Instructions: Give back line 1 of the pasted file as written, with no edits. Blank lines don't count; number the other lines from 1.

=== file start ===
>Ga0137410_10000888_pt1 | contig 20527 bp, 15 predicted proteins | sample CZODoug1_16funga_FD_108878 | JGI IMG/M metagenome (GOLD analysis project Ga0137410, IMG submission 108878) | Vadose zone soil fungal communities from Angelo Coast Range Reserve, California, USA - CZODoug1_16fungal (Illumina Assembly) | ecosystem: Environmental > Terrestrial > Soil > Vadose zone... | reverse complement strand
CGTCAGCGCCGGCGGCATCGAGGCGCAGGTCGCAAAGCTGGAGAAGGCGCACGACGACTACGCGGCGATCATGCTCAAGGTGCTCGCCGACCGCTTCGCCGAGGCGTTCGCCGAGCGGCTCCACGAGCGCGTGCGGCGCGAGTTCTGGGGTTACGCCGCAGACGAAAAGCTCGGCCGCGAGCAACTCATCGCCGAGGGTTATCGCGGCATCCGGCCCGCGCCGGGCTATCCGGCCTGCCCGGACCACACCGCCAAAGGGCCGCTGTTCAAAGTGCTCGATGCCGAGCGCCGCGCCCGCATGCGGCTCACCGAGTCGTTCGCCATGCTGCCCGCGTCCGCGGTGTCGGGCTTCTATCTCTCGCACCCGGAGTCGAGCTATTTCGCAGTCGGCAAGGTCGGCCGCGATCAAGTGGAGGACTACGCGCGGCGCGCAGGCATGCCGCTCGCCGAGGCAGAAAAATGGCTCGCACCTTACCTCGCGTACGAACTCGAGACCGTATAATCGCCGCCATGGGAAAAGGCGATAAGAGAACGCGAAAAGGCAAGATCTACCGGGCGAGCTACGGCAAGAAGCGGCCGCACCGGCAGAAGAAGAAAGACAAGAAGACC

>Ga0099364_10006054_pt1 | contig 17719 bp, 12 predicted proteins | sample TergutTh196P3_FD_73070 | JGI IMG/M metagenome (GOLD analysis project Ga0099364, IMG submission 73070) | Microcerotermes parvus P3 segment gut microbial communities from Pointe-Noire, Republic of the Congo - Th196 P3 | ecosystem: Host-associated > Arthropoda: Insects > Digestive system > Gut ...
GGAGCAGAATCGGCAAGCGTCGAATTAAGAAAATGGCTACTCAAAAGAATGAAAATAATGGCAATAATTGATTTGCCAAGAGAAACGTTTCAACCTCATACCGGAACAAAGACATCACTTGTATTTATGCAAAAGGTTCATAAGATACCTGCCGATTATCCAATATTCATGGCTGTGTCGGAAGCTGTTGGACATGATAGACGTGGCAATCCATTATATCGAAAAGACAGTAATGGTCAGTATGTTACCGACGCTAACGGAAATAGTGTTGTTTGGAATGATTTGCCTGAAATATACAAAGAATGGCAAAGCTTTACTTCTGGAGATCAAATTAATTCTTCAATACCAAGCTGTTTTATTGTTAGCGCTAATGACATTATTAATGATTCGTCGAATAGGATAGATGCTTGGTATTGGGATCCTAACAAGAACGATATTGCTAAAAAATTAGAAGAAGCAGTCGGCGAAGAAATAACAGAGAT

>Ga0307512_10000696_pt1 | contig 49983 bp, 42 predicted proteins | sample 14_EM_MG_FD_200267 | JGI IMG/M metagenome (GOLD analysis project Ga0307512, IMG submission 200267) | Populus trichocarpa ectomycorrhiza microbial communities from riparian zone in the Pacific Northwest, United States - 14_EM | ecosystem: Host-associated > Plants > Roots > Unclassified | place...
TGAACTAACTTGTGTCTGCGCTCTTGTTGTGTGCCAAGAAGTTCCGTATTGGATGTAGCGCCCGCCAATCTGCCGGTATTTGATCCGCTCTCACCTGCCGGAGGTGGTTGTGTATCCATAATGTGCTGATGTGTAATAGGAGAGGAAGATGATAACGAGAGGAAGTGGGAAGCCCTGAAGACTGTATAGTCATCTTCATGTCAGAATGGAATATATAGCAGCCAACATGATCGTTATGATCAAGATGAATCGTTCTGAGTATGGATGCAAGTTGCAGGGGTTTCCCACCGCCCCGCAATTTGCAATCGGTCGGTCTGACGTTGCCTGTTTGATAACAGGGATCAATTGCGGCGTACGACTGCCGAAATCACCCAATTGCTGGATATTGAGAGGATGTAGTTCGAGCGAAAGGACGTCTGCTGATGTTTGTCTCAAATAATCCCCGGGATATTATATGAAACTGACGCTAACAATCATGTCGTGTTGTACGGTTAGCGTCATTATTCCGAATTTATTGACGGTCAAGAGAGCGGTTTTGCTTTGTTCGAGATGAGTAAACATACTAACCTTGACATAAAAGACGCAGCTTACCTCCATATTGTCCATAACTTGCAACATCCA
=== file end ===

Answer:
>Ga0137410_10000888_pt1 | contig 20527 bp, 15 predicted proteins | sample CZODoug1_16funga_FD_108878 | JGI IMG/M metagenome (GOLD analysis project Ga0137410, IMG submission 108878) | Vadose zone soil fungal communities from Angelo Coast Range Reserve, California, USA - CZODoug1_16fungal (Illumina Assembly) | ecosystem: Environmental > Terrestrial > Soil > Vadose zone... | reverse complement strand